Aquatic Microbial Ecology
Prochlorococcus and Synechococcus are major prokaryotic primary producers in the oligotrophic oceans that may be affected by the climate-related increases in nitrogen fixation and subsequent phosphorus (P) limitation in some parts of the oceans. Evidence that Prochlorococcus populations in the North Pacific subtropical gyre (NPSG) have increased over the past decades, possibly due to having a competitive advantage under conditions of P limitation, suggests aspects of their Pphysiology that are important for dictating their in situ success. Here, we compared the physiology of P acquisition and response to P stress (indicated by alkaline phosphatase activity, APA) among isolates of Prochlorococcus and Synechococcus representing different genotypic clades within the marine picophytoplankton lineage (sensu Urbach et al. 1998: J Mol Evol 46:188–201). The 2 Synechococcus isolates examined (WH 8102 and WH 7803) can utilize a wide variety of organic P sources. Of the 3 Prochlorococcus isolates examined, only the HLI genotype, MED4, is capable of growth on a variety of organic P sources. Under conditions of P starvation the 2 Synechococcus strains and Prochlorococcus MED4 exhibit significant increases in APA, above their measurable constitutive activities. The genomes of the Synechococcus strains and Prochlorococcus MED4 indicate the presence of many P-uptake and -regulatory genes required under conditions of P stress, including the phoA gene that encodes for an alkaline phosphatase enzyme. The other isolates of Prochlorococcus, HLII MIT 9312 and LLIV MIT 9313, have distinctly different P-stress responses. MIT 9312, which contains the same P-uptake and -regulatory genes as MED4, except for psip1 and ptrA, has no constitutive APA, but does exhibit measurable, albeit very low, activity when P starved. MIT 9313, which lacks phoA and a functional phosphate-sensing histidine kinase gene, phoR, exhibits low constitutive activity that decreases when the cells become P-starved. These results show variability in P utilization and in P-stress response between the 2 genera of marine unicellular cyanobacteria, and marked differences among Prochlorococcus genotypes, implying that only certain eco/genotypes of these marine cyanobacteria will have an ecological advantage under conditions of P limitation in the oceans. This further points to the critical need tocontinue developing genotypic- or cell-specific tools to assess the response of the picophytoplankton community to large-scale changes in nutrient conditions in the oceans.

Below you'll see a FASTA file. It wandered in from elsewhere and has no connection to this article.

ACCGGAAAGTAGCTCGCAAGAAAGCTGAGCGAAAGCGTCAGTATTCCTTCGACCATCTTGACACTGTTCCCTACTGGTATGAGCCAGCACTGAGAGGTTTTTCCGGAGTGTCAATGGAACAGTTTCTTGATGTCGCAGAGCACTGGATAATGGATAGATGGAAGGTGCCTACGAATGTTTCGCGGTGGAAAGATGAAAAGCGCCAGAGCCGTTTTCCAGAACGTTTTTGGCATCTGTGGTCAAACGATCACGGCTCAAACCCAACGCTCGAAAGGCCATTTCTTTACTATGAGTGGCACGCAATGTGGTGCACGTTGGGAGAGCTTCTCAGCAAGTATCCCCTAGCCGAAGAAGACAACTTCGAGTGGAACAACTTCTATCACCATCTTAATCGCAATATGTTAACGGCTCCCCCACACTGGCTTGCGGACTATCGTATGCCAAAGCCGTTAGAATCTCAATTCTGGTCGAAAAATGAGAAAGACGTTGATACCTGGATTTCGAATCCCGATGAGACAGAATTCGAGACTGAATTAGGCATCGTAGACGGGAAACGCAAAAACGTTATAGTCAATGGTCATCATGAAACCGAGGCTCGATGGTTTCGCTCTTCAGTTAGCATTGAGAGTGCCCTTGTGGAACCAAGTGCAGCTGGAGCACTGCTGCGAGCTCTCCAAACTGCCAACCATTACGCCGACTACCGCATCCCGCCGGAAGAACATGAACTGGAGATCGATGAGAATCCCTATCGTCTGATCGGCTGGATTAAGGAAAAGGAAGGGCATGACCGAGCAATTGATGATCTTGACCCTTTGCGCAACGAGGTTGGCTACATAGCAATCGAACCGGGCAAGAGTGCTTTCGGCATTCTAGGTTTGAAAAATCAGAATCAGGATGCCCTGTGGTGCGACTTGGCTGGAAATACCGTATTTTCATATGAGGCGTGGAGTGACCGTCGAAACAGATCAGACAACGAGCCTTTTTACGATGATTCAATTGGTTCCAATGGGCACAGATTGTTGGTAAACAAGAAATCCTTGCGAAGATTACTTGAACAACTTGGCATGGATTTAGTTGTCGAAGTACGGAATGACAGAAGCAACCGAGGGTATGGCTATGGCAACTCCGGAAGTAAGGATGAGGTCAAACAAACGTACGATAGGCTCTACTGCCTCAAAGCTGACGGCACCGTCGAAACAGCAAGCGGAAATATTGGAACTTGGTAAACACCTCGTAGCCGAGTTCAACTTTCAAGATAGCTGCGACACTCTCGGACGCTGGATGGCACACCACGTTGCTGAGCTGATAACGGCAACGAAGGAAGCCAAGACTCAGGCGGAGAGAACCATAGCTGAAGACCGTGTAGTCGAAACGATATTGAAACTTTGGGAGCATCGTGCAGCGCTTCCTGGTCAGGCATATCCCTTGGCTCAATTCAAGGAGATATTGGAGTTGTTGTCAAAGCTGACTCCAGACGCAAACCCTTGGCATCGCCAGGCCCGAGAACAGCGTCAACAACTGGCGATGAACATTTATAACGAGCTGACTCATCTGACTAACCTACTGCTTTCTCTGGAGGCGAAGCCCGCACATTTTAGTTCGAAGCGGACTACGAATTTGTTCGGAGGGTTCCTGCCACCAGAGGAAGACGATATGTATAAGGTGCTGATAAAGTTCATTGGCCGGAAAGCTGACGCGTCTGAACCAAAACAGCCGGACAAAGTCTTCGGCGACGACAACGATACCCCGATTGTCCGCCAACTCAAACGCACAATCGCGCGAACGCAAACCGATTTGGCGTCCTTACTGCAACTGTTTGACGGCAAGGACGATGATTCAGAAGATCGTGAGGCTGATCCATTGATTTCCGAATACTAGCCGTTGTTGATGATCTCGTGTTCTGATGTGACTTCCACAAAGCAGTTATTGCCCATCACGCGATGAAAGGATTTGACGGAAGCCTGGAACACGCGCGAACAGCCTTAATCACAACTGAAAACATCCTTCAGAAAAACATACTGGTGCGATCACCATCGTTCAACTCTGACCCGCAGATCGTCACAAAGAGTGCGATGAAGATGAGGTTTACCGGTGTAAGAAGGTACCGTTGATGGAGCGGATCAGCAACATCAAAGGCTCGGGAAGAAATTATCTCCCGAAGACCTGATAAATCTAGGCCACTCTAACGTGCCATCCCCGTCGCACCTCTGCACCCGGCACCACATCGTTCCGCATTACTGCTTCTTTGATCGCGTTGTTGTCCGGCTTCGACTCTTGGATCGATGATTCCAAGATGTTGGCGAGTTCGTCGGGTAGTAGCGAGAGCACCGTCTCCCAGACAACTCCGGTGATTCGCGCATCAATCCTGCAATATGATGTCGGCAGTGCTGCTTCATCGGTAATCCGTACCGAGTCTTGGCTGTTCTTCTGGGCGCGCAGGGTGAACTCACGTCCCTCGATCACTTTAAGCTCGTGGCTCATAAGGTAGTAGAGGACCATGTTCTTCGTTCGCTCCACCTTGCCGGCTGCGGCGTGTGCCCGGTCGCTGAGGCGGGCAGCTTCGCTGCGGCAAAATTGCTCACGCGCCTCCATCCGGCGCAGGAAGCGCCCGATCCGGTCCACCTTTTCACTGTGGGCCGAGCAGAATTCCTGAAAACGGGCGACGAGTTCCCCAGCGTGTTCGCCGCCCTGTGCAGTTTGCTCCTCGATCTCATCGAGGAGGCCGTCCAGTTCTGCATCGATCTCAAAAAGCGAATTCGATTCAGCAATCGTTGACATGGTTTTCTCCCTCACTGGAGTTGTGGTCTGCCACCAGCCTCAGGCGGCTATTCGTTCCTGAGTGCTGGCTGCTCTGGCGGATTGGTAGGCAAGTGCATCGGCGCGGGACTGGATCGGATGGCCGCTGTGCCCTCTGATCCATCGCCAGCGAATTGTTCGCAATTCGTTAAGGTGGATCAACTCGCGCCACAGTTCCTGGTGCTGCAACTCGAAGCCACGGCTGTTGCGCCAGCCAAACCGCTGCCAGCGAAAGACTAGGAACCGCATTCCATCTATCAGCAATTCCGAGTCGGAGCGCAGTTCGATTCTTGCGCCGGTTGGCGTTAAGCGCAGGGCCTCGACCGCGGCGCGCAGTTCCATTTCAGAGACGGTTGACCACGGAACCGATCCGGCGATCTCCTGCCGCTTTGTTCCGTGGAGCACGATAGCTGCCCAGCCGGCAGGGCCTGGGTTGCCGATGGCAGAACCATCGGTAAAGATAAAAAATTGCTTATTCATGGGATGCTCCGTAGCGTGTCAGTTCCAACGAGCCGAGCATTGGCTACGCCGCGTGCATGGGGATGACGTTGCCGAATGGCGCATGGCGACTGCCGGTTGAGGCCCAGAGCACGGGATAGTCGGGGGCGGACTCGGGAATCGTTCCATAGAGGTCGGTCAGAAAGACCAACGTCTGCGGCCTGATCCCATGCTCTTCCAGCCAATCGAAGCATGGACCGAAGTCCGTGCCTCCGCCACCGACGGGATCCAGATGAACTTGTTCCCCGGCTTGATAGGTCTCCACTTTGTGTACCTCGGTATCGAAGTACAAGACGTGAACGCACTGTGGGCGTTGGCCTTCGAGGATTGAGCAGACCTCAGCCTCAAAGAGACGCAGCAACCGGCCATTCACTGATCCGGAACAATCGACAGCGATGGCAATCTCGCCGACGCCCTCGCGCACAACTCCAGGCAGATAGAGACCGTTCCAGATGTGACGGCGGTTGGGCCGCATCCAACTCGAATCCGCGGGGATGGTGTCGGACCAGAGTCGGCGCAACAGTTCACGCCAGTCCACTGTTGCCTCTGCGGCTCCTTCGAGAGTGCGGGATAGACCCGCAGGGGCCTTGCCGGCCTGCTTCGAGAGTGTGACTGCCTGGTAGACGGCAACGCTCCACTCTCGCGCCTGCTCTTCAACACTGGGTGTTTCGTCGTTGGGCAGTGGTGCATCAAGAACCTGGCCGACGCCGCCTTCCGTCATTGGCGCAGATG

L.R. Moore, M. Ostrowski, D.J. Scanlan, K. Feren, and T. Sweetsir. (2005). Ecotypic variation in phosphorus acquisition mechanisms within marine picocyanobacteria. Aquat Microb Ecol. DOI: 10.3354/ame039257